Lab Tests on Marijuana Not Needed to Survive Probable Cause Challenge

“Can you get my case thrown out?” People often ask their criminal defense lawyer that question. They want the magic to happen. They do not even want the case to get to trial. Find the technicality. Get it dismissed. And, let’s bounce.

As an attorney, the first meaningful stage to make the dismissal magic happen is in the pre-trial stages. These pre-trial hearings are often called an Omnibus Hearing in Minnesota courts for felony cases and pre-trial hearings or evidentiary hearings for misdemeanor matters. One of the most popular motions to file at this stage is a motion to dismiss for lack of probable cause. If the court grants that motion, then your case is dismissed. If you lose, then you still have the right to go to trial.

Recently, the Minnesota Supreme Court reviewed a district court decision to grant a motion to dismiss for lack of probable cause in State v. Dixon. In that case, the defendant was stopped for a traffic violation. The approaching officers claimed to smell an odor of marijuana from the car. The defendant admitted to smoking marijuana earlier in the day and said he had a small amount in the car. Officers searched the car and found 58.93 grams of marijuana. The marijuana was also field tested which detected THC. After being read his Miranda rights, the defendant admitted to possessing the marijuana. The prosecution later charged the defendant with Fifth Degree Possession of a Controlled Substance for having more than 42.5 grams of marijuana.

In Minnesota, controlled substances often do not get tested by the Minnesota Bureau of Criminal Apprehension (BCA) in a laboratory setting until a case is scheduled for trial. As the field test, which is often referred to as a NIK (narcotics identification kit) test, by itself is not sufficient proof that the substance is as alleged at trial. Knowing this, defense attorneys challenged that the defendant in Dixon had an uncorroborated confession because the substance was not tested by the BCA yet, and probable cause was lacking for the charge. The district court agreed and suppressed the results and dismissed the Fifth Degree Possession charge. The district court judge reasoned that the law know distinguishes legal hemp from marijuana and the mere presence of THC is no longer automatically criminal and therefore a NIK test is insufficient for probable cause.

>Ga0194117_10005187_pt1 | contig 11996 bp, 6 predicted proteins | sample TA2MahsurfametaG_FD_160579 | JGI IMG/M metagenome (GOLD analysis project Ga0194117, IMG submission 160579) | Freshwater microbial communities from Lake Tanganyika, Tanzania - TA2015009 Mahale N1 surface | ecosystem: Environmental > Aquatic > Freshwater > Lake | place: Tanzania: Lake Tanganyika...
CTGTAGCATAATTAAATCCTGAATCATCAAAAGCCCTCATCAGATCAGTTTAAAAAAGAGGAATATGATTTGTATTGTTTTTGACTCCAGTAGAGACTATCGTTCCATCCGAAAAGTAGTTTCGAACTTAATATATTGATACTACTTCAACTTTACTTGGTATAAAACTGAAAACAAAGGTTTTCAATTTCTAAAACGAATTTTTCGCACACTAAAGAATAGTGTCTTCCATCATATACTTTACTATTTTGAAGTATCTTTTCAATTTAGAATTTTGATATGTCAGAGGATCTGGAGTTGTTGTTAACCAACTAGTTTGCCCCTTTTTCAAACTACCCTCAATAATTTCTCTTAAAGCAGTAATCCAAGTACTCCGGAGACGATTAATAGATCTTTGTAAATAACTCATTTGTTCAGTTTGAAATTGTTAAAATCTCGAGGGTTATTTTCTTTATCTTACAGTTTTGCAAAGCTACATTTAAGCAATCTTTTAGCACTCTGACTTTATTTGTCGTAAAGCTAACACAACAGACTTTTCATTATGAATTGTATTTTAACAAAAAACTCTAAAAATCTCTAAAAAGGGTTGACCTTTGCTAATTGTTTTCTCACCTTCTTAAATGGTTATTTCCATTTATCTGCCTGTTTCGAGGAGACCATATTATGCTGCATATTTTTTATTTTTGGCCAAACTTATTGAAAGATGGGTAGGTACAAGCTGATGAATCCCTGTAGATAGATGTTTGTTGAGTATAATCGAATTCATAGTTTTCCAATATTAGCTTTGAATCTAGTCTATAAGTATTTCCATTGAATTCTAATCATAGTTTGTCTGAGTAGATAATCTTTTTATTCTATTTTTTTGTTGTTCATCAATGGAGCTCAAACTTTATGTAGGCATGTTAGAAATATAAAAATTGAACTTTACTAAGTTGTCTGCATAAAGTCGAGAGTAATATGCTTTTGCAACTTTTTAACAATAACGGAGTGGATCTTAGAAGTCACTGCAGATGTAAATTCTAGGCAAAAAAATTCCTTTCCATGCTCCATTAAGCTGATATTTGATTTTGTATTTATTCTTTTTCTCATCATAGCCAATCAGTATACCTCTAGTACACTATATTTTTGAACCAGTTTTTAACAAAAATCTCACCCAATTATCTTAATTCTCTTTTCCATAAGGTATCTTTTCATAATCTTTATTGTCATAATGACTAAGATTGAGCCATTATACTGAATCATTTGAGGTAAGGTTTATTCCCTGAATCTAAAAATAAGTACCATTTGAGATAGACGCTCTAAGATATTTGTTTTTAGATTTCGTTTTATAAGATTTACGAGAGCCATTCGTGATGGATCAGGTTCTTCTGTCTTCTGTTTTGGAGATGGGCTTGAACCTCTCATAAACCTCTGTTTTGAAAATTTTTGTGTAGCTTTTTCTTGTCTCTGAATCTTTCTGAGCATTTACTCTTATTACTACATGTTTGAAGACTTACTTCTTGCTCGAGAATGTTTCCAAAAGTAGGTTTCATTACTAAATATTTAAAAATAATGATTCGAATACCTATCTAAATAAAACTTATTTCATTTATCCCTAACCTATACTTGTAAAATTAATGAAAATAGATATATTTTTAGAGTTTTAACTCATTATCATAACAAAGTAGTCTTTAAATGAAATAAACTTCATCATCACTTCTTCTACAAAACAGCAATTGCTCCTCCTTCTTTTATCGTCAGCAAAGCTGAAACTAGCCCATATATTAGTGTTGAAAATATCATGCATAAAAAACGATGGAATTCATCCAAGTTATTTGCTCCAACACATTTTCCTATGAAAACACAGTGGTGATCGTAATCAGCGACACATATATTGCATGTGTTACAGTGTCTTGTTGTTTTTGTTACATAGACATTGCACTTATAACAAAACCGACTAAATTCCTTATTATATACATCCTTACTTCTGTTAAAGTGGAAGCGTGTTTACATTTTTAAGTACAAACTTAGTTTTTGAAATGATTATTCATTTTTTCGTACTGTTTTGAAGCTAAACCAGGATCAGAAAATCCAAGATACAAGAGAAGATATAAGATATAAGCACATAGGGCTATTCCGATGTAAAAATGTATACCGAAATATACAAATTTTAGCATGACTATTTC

The prosecution appealed the decision to the Minnesota Court of Appeals. The court of appeals reversed the district court by highlighting how low of a standard probable cause is to reach. The court can use reliable hearsay in probable cause evaluations and other circumstantial evidence. The defendant then took the case to the Minnesota Supreme Court. The supreme court agreed that the defendant’s confession that the marijuana was his did not need to be corroborated by a lab test of the marijuana to survive a probable cause challenge. The Supreme Court noted that the defendant’s admission alone would survive a motion to dismiss for probable cause, even though it would not sustain a conviction by itself.

Probable cause hearings are often referred to as Florence Hearings in Minnesota. At a Florence Hearing, evidence including reliable hearsay, can be submitted to the district court judge as a record to support legal arguments on why probable cause does, or does not, exist. This evidentiary record often includes police reports, the complaint, and audio and video recordings. Sometimes, a contested probable cause hearing will include testimony from witnesses. At the conclusion of the hearing, the judge can listen to arguments from the prosecution and defense and possibly receive written legal arguments later. The judge then issues a decision. If the judge rules for the defense and dismisses the charge(s) for lack of probable cause, then the magic happened.

Robert H. Ambrose is a criminal defense lawyer and DWI attorney in Minnesota. Minnesota. Super Lawyers named him Super Lawyer this year and a Rising Star the previous six years before that. He is an adjunct professor at the University of Minnesota Law School. DWI Lawyer Twin Cities; Criminal Defense Attorney St. Paul MN; and Criminal Appeals Lawyer Minnesota.

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